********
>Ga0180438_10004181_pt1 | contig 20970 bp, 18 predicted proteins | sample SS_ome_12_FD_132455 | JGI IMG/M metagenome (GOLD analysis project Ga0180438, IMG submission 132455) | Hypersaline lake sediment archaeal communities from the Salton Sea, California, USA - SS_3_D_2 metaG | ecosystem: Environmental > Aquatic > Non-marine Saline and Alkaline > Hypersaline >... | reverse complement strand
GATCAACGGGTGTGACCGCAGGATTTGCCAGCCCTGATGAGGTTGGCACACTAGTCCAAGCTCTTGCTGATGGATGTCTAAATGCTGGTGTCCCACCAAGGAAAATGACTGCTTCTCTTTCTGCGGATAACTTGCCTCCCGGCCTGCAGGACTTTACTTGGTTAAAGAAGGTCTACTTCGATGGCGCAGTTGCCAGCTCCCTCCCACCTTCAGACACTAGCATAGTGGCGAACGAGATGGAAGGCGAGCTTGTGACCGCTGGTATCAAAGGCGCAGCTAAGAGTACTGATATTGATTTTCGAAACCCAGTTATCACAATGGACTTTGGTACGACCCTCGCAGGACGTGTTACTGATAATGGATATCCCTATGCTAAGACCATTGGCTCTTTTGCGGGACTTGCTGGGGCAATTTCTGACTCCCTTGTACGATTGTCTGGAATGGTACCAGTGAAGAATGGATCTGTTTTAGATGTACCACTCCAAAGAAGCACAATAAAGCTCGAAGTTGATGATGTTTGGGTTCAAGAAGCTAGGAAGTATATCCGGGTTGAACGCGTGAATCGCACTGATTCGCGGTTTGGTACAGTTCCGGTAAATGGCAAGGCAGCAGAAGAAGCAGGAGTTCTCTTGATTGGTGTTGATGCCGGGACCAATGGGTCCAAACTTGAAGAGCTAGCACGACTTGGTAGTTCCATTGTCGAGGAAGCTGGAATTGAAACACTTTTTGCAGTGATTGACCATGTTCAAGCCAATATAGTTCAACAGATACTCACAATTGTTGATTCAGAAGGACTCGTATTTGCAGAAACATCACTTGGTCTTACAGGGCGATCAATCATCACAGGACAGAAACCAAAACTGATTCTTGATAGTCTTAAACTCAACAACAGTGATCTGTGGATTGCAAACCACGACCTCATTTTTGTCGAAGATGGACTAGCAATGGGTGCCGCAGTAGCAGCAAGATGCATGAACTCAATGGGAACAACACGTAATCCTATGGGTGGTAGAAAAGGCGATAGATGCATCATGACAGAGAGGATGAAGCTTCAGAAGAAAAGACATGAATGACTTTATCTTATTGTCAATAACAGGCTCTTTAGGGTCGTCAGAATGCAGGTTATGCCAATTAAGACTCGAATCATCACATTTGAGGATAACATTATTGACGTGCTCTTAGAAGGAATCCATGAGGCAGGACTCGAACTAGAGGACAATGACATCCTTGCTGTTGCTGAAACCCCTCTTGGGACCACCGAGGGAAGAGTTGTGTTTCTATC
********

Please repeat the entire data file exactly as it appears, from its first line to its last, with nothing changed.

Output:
>Ga0180438_10004181_pt1 | contig 20970 bp, 18 predicted proteins | sample SS_ome_12_FD_132455 | JGI IMG/M metagenome (GOLD analysis project Ga0180438, IMG submission 132455) | Hypersaline lake sediment archaeal communities from the Salton Sea, California, USA - SS_3_D_2 metaG | ecosystem: Environmental > Aquatic > Non-marine Saline and Alkaline > Hypersaline >... | reverse complement strand
GATCAACGGGTGTGACCGCAGGATTTGCCAGCCCTGATGAGGTTGGCACACTAGTCCAAGCTCTTGCTGATGGATGTCTAAATGCTGGTGTCCCACCAAGGAAAATGACTGCTTCTCTTTCTGCGGATAACTTGCCTCCCGGCCTGCAGGACTTTACTTGGTTAAAGAAGGTCTACTTCGATGGCGCAGTTGCCAGCTCCCTCCCACCTTCAGACACTAGCATAGTGGCGAACGAGATGGAAGGCGAGCTTGTGACCGCTGGTATCAAAGGCGCAGCTAAGAGTACTGATATTGATTTTCGAAACCCAGTTATCACAATGGACTTTGGTACGACCCTCGCAGGACGTGTTACTGATAATGGATATCCCTATGCTAAGACCATTGGCTCTTTTGCGGGACTTGCTGGGGCAATTTCTGACTCCCTTGTACGATTGTCTGGAATGGTACCAGTGAAGAATGGATCTGTTTTAGATGTACCACTCCAAAGAAGCACAATAAAGCTCGAAGTTGATGATGTTTGGGTTCAAGAAGCTAGGAAGTATATCCGGGTTGAACGCGTGAATCGCACTGATTCGCGGTTTGGTACAGTTCCGGTAAATGGCAAGGCAGCAGAAGAAGCAGGAGTTCTCTTGATTGGTGTTGATGCCGGGACCAATGGGTCCAAACTTGAAGAGCTAGCACGACTTGGTAGTTCCATTGTCGAGGAAGCTGGAATTGAAACACTTTTTGCAGTGATTGACCATGTTCAAGCCAATATAGTTCAACAGATACTCACAATTGTTGATTCAGAAGGACTCGTATTTGCAGAAACATCACTTGGTCTTACAGGGCGATCAATCATCACAGGACAGAAACCAAAACTGATTCTTGATAGTCTTAAACTCAACAACAGTGATCTGTGGATTGCAAACCACGACCTCATTTTTGTCGAAGATGGACTAGCAATGGGTGCCGCAGTAGCAGCAAGATGCATGAACTCAATGGGAACAACACGTAATCCTATGGGTGGTAGAAAAGGCGATAGATGCATCATGACAGAGAGGATGAAGCTTCAGAAGAAAAGACATGAATGACTTTATCTTATTGTCAATAACAGGCTCTTTAGGGTCGTCAGAATGCAGGTTATGCCAATTAAGACTCGAATCATCACATTTGAGGATAACATTATTGACGTGCTCTTAGAAGGAATCCATGAGGCAGGACTCGAACTAGAGGACAATGACATCCTTGCTGTTGCTGAAACCCCTCTTGGGACCACCGAGGGAAGAGTTGTGTTTCTATC